Engineers, safety inspectors among thousands furloughed at FAA

The implications of a partial shutdown at the Federal Aviation Administration were unclear Monday, with nearly 4,000 employees on furlough indefinitely, without the promise of back pay and Congress still unable to agree on funding authorization legislation.

While air traffic controllers have been deemed essential and are continuing to work, employees in other functions throughout the country on Friday were notified of the partial shutdown and told not to show up on Monday.

At FAA headquarters, 870 workers represented by American Federation of State, County and Municipal Employees have been furloughed. Affected positions include civil, electronic and aerospace engineers; attorneys; staff assistants; secretaries and aviation safety inspectors. Many employees with similar job functions were not furloughed because the fund used to pay their salaries is still intact, said Bill Chouinard, president of AFSCME Local 1653.

According to the National Air Traffic Controllers Association, 1,186 employees working on the design and construction of new facilities, as well as airport modernization and improvement, are affected by the furlough. Nearly 50 medical, engineering and facilities workers represented by the American Federation of Government Employees and 350 Professional Aviation Safety Specialists members, including engineering and electronics technicians, computer and logistics specialists and support staff also have been furloughed.

Sticking Points

Congressional authorization for some FAA programs lapsed Friday night after lawmakers failed to pass the 21st funding extension since the agency's authorization expired in 2007. Until Congress acts, FAA will be unable to collect federal taxes on airline tickets, which fund the account used to pay employees.

FAA receives funding both from the Treasury Department and the Airport and Airway Trust Fund. Operations functions, such as air traffic control, are covered by both accounts and will continue despite the shutdown. According to the agency, functions funded solely by trust fund dollars have ceased and employees paid out of the account have been furloughed.

The House and Senate are at odds over a labor provision in the House version that would overturn a National Mediation Board decision, making it easier for rail and aviation workers to unionize. In addition, the House bill, introduced by John Mica, R-Fla., eliminates subsidies for airline service to airports located less than 90 miles from a medium or large hub, which has upset some lawmakers from rural areas.

Lawmakers on Friday began pointing fingers over who is responsible for failing to reauthorize funding for FAA over the long term, and it remains unclear how long the shutdown will last.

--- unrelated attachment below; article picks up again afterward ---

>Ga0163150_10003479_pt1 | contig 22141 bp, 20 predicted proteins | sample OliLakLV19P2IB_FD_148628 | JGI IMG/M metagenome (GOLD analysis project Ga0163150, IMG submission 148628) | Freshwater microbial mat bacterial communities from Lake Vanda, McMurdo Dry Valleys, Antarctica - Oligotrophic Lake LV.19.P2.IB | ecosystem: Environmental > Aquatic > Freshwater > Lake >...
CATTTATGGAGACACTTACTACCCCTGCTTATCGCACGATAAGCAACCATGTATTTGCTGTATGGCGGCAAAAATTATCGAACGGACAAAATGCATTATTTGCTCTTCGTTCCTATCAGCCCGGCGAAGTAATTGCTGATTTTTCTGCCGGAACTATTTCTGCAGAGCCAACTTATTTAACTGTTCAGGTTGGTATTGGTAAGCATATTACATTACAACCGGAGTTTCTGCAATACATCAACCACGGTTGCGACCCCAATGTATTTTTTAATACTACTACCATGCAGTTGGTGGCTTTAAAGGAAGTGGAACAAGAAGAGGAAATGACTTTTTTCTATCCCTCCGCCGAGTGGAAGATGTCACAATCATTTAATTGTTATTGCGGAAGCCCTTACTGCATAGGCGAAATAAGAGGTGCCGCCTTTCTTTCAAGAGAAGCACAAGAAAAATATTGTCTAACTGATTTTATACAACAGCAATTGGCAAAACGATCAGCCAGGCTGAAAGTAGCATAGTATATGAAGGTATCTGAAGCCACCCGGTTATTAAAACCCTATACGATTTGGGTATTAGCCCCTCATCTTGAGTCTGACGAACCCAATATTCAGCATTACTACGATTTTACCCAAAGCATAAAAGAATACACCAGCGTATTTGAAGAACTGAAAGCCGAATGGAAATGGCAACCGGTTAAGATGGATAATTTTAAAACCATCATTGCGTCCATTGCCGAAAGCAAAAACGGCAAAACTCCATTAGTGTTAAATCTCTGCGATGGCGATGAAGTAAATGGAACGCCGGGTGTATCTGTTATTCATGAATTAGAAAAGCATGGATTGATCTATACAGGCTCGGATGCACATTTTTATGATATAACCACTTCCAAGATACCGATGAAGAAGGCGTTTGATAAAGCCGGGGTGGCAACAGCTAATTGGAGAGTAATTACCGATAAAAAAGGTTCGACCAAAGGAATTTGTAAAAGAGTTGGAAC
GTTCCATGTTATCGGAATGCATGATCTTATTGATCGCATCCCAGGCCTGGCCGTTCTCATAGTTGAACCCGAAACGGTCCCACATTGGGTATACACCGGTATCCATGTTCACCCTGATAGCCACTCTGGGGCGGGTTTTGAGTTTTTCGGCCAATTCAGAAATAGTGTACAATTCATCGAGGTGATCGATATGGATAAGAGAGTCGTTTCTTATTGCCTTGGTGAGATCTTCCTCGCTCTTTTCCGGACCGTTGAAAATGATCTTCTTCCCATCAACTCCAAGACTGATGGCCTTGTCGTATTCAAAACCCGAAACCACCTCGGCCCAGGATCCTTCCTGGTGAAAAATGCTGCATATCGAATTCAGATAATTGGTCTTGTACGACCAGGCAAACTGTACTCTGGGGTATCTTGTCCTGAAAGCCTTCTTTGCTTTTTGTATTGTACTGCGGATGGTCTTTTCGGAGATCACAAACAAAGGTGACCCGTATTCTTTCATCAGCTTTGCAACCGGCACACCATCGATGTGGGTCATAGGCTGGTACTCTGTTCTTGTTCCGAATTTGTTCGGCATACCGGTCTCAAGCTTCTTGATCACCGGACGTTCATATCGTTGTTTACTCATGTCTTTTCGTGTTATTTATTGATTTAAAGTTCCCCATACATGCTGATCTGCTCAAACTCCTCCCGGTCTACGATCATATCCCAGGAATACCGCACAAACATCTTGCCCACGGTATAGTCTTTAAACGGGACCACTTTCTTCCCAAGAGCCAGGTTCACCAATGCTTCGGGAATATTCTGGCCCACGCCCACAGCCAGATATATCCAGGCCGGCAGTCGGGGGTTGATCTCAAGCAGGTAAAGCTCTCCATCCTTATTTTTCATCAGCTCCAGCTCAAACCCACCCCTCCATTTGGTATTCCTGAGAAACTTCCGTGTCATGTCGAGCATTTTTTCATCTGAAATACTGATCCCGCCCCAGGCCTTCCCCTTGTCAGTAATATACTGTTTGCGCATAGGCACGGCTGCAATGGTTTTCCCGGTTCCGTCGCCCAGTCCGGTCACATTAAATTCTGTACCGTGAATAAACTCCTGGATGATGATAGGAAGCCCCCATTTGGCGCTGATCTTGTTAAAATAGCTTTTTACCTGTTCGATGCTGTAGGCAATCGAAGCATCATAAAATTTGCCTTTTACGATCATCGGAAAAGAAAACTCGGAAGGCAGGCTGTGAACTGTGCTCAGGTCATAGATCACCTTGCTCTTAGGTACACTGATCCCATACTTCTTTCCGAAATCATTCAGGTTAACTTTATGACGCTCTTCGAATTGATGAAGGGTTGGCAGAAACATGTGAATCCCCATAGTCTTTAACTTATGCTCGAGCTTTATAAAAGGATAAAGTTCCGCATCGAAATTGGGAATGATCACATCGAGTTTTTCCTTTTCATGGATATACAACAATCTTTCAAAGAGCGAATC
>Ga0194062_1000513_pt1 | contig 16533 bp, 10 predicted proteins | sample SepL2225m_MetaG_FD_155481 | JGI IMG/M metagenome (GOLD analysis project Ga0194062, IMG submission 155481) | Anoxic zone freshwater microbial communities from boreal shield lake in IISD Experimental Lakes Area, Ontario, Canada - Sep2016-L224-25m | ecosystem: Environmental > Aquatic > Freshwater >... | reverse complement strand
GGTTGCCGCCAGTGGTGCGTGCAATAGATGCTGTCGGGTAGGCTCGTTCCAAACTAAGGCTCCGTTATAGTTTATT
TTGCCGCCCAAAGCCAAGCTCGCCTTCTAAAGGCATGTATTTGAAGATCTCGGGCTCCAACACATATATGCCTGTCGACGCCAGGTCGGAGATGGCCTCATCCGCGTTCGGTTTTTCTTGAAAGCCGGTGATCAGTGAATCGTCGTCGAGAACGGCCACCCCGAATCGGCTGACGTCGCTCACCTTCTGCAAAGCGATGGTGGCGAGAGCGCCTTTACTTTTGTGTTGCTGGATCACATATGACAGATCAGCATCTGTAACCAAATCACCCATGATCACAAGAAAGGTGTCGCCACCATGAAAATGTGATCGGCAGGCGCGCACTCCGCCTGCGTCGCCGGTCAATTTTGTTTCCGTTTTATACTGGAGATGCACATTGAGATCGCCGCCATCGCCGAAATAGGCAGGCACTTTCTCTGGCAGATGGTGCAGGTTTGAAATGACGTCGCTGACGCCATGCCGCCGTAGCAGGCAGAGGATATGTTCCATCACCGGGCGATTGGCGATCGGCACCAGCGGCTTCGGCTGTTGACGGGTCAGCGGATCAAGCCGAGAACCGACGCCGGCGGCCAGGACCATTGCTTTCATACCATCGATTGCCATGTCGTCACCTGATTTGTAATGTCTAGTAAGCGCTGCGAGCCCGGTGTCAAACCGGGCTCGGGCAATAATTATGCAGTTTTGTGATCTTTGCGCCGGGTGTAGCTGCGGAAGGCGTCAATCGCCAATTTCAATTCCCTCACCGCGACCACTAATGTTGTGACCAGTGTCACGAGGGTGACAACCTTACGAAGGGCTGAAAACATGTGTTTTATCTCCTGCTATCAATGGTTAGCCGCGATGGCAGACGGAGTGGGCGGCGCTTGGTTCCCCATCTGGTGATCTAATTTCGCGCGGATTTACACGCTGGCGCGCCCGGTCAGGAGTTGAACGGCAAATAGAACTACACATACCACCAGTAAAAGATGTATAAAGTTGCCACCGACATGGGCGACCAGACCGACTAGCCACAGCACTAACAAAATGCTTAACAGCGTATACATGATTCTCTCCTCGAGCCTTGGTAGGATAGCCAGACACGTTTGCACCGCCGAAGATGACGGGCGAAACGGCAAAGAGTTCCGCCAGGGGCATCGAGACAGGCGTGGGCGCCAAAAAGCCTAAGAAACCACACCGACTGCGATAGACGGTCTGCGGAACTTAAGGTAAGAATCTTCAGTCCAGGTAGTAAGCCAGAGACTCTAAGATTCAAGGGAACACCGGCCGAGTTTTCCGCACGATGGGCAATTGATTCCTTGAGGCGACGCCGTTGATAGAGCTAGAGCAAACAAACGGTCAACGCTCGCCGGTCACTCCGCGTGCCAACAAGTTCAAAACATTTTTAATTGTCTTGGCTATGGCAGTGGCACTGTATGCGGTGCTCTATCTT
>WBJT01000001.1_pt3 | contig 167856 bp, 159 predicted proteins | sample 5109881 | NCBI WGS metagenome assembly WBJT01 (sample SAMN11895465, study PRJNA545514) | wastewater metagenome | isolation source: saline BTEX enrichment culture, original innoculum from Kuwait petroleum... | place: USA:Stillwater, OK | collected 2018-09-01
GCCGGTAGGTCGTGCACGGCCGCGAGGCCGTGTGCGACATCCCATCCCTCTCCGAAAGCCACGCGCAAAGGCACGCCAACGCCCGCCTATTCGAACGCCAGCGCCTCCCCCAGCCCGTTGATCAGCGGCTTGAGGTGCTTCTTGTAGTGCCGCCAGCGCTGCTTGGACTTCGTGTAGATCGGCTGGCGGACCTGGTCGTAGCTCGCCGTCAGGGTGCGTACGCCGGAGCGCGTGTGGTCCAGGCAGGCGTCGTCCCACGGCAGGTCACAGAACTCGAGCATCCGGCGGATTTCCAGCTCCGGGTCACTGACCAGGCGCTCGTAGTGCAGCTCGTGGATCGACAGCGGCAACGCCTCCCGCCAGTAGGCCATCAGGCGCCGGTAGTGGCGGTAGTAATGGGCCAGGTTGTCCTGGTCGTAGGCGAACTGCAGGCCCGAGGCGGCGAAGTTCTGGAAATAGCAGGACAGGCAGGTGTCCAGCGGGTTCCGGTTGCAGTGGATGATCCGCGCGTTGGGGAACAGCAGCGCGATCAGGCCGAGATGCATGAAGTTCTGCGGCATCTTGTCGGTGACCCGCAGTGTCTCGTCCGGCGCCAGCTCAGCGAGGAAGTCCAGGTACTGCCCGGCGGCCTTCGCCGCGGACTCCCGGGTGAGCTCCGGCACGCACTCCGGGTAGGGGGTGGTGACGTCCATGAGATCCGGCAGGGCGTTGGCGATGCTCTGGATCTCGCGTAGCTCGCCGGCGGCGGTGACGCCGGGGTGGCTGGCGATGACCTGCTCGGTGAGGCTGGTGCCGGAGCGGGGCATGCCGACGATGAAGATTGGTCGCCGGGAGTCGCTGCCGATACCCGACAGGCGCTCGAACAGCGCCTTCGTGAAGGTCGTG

According to Jay Aul, FAA's acting executive director of human resource management programs and policies, the furlough "is not expected to exceed 30 calendar days." Employees will be expected to return to work as soon as Congress authorizes funding, he wrote in a July 23 memo to affected workers.


Furloughed employees are not allowed to continue working or report to the office. NATCA Regional Vice President Mike McDonald said affected workers were notified via email Friday afternoon. Unlike the guidance issued earlier this spring in preparation for a potential governmentwide shutdown, there was no defined approach to halting projects, nor were employees asked to come in Monday to wrap up their work, he said.

In his memo, Aul wrote that affected workers would be allowed up to four hours to complete shutdown procedures. A "limited number of employees will continue working for a limited amount of time solely to assist with the orderly shutdown of agency activities," the memo stated. An FAA spokeswoman said employees generally were allowed to come in and pick up personal items if necessary.

Impact Unknown

Administrator Randy Babbitt on Monday told reporters FAA is losing $30 million a day as a result of the partial shutdown. An agency spokeswoman was unable to say how long the shutdown would have to last before critical operations were affected, however.

"I'm sure there are a lot of things not getting done until they get back," Chouinard, the union president, said. "It all depends where they work and what they do . . . I imagine that if it starts coming up on a week then we'll be a little more concerned. It will start to show itself."

According to McDonald, the pain of the shutdown wouldn't be felt immediately except by the furloughed employees. As time drags on, however, development projects, modernization efforts and other agency functions will be put on hold and could also affect private sector jobs, he said. Once work is stopped, it takes time to get it up and running again, he said.

Both Chouinard and McDonald said that it is unclear how long the furlough will last and whether employees will be reimbursed when they return to work. After the 1995 government shutdown, Congress decided to award back pay to affected employees.

"The environment has changed so much that we just don't know," said McDonald. "We don't know when they're going to come back, we don't know if they're going to get paid when they come back. This is scary stuff."

But employees aren't guaranteed anything, they said.

"This is not like a planned furlough, where they know in June or July they're going to lay off everyone for a week," said Chouinard. "Then we would have been in negotiations to set some rules. With this kind of thing you don't know what's going to happen until the last minute. We probably won't do much of anything until after the fact."

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